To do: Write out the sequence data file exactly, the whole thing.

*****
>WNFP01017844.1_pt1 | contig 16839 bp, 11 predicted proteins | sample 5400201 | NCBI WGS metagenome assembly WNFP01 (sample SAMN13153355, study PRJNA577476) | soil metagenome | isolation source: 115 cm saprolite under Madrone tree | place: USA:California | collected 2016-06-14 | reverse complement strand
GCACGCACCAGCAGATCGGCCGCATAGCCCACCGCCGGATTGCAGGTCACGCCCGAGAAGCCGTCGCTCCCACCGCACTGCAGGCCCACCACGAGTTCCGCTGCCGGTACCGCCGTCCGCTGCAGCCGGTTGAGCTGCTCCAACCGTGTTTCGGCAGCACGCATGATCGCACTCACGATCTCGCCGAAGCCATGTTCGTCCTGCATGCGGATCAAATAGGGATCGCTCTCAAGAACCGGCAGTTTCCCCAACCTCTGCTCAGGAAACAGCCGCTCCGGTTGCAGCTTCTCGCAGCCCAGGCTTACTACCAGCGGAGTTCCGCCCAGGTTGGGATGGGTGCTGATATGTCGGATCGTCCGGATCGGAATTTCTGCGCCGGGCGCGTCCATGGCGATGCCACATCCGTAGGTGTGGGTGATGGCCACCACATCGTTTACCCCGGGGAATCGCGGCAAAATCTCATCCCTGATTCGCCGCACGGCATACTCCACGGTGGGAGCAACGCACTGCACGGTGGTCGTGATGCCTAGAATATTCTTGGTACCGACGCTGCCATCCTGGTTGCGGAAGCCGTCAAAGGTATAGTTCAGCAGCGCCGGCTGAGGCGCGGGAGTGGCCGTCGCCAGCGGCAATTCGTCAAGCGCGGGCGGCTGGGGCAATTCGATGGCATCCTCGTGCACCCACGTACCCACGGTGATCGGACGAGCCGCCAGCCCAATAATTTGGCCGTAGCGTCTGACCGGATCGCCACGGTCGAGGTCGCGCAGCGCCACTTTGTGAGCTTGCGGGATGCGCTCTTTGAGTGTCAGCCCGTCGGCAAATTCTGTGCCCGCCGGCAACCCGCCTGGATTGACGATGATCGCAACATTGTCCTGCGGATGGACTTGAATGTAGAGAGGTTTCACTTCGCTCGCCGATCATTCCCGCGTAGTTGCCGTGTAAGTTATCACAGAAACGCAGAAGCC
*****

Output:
>WNFP01017844.1_pt1 | contig 16839 bp, 11 predicted proteins | sample 5400201 | NCBI WGS metagenome assembly WNFP01 (sample SAMN13153355, study PRJNA577476) | soil metagenome | isolation source: 115 cm saprolite under Madrone tree | place: USA:California | collected 2016-06-14 | reverse complement strand
GCACGCACCAGCAGATCGGCCGCATAGCCCACCGCCGGATTGCAGGTCACGCCCGAGAAGCCGTCGCTCCCACCGCACTGCAGGCCCACCACGAGTTCCGCTGCCGGTACCGCCGTCCGCTGCAGCCGGTTGAGCTGCTCCAACCGTGTTTCGGCAGCACGCATGATCGCACTCACGATCTCGCCGAAGCCATGTTCGTCCTGCATGCGGATCAAATAGGGATCGCTCTCAAGAACCGGCAGTTTCCCCAACCTCTGCTCAGGAAACAGCCGCTCCGGTTGCAGCTTCTCGCAGCCCAGGCTTACTACCAGCGGAGTTCCGCCCAGGTTGGGATGGGTGCTGATATGTCGGATCGTCCGGATCGGAATTTCTGCGCCGGGCGCGTCCATGGCGATGCCACATCCGTAGGTGTGGGTGATGGCCACCACATCGTTTACCCCGGGGAATCGCGGCAAAATCTCATCCCTGATTCGCCGCACGGCATACTCCACGGTGGGAGCAACGCACTGCACGGTGGTCGTGATGCCTAGAATATTCTTGGTACCGACGCTGCCATCCTGGTTGCGGAAGCCGTCAAAGGTATAGTTCAGCAGCGCCGGCTGAGGCGCGGGAGTGGCCGTCGCCAGCGGCAATTCGTCAAGCGCGGGCGGCTGGGGCAATTCGATGGCATCCTCGTGCACCCACGTACCCACGGTGATCGGACGAGCCGCCAGCCCAATAATTTGGCCGTAGCGTCTGACCGGATCGCCACGGTCGAGGTCGCGCAGCGCCACTTTGTGAGCTTGCGGGATGCGCTCTTTGAGTGTCAGCCCGTCGGCAAATTCTGTGCCCGCCGGCAACCCGCCTGGATTGACGATGATCGCAACATTGTCCTGCGGATGGACTTGAATGTAGAGAGGTTTCACTTCGCTCGCCGATCATTCCCGCGTAGTTGCCGTGTAAGTTATCACAGAAACGCAGAAGCC